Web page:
At a time when obesity is reaching epic proportions and culinary expertise amounts to little more than ordering a take-away or piercing the plastic film on a ready meal this book offers up a solution to problems plaguing British culinary expertise and understanding of the simple basic foods we eat. What it does successfully is re-introduce and re-acquaint the reader with basic knowledge about simple foods and the different ways in which they can be adapted and utilised in creating wholesome healthy meals. It is exactly what it promises on the cover i.e. cooking without recipes as recipes are a bit like diets in that they function best as guidelines that the individual can then embellish or tailor to their own specifications. What really emerges from this book however is the necessary understanding of food in creating a successful, tasty and healthy diet.
Concentrating on the basics such as different types of vegetables, meat, fish, seafood, salads, pastas, rice and various fruits Dundas explains, confirms and debunks certain myths that surround each of these staples and ways to make them more interesting. A section on which potatoes are best for mashing, boiling, roasting or baking-skin on or peeled?- may initially seem unnecessary but proves itself informative about this most basic of foods. Who really knows which type of potato is best for each of these different methods really? Although I am no slouch in the kitchen myself I must admit I have always been slightly wary of artichokes and usually resort to buying them in jars and dripping in oil just to avoid any potential mishaps or culinary disasters. After reading Dundas' appraisal of them however I am now more than willing to try my hand at preparing them myself in future.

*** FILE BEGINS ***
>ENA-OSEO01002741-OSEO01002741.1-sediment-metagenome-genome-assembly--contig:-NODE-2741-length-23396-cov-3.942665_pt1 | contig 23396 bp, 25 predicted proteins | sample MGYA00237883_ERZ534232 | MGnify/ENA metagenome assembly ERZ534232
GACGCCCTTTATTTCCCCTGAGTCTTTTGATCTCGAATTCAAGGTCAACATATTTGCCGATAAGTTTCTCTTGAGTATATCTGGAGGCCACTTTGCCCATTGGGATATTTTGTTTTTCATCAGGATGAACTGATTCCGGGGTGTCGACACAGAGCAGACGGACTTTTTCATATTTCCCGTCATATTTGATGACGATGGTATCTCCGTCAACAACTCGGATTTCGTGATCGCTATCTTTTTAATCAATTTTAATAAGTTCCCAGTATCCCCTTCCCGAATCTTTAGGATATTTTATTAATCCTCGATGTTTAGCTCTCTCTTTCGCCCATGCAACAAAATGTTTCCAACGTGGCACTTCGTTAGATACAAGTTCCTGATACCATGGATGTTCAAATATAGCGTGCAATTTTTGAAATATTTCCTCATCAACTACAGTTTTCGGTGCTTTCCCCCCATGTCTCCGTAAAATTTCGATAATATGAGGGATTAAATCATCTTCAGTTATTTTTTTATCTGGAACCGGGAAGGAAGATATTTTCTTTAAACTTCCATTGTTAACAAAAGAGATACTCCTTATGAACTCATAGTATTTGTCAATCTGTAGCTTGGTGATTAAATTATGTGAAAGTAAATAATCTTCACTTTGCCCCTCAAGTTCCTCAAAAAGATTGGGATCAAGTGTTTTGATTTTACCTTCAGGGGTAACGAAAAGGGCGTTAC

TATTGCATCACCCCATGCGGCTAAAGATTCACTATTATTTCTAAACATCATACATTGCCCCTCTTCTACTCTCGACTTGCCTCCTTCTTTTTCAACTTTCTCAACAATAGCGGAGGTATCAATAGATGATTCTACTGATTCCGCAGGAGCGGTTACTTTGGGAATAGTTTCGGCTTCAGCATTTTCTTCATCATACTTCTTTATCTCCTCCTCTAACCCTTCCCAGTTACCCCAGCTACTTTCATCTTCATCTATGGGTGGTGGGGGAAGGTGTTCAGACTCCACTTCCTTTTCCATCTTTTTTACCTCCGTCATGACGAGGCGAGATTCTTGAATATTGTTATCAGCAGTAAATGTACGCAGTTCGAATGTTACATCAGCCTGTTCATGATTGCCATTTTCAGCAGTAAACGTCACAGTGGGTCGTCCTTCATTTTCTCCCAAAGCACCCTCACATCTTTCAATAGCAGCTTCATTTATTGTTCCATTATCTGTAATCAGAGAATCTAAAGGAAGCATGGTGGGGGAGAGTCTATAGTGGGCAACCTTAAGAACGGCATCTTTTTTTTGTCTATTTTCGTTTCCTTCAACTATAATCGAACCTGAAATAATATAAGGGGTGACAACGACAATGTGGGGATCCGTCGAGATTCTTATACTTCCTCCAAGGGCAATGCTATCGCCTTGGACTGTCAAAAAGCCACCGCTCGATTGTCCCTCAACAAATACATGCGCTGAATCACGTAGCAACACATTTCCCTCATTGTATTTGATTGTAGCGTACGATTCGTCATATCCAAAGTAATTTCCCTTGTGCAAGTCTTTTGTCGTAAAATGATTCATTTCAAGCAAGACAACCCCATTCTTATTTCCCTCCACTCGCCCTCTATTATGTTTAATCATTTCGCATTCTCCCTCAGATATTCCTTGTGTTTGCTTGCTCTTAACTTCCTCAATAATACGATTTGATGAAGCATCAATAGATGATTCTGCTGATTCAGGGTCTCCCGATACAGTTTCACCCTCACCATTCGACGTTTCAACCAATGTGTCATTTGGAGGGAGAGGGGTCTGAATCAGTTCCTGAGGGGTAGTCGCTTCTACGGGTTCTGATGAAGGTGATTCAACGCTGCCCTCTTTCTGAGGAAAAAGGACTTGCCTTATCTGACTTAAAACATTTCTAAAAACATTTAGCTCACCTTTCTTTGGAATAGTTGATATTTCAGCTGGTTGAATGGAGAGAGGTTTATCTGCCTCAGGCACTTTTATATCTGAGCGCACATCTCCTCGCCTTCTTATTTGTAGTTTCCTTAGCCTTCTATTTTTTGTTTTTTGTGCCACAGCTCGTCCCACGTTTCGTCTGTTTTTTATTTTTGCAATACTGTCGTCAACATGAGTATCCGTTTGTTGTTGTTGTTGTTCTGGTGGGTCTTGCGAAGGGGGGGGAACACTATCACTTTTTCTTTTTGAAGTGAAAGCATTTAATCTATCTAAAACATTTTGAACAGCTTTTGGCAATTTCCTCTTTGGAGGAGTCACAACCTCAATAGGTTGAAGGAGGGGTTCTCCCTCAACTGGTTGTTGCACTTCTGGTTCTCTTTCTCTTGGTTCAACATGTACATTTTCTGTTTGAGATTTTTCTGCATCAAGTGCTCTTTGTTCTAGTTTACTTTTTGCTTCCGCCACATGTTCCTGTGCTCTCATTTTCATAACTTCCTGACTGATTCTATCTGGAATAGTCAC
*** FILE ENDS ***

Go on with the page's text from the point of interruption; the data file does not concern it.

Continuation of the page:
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6 of 7 people found the following review helpful By Emma Evans on 7 Nov. 2011
Format: Paperback
This is a cookery book with a difference and it is the cookery book I have always been looking for! What a great find. It offers expert advice and tips in way that rather than make you feel fearful and overwhelmed, makes you want to get working in the kitchen straight away. If you are prone to cooking the same food, in the same way and wish you were adventurous enough to try doing it differently then this is the book for you too! What I also love about the book is the way that it combines very personal associations with food through anecdotes and stories which are sometimes funny and sometimes poignant. I would recommend this book to all those who love reading cookery books and who want to feel more confident with ingredients and less fearful of trying things out.
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15 of 18 people found the following review helpful By Mrs. D. L. Cox on 12 Sept. 2012
Format: Paperback Verified Purchase
Despite other glowing reviews, I was dissapointed with this book.
The book makes repeated efforts to get us to just feel the ingredients and go with the flow. I actually got a bit cross with it.
Here is what I took away from the book...
1) Just experiment and play with ingredients (even if you haven't a clue what flavours go well-some are suggested)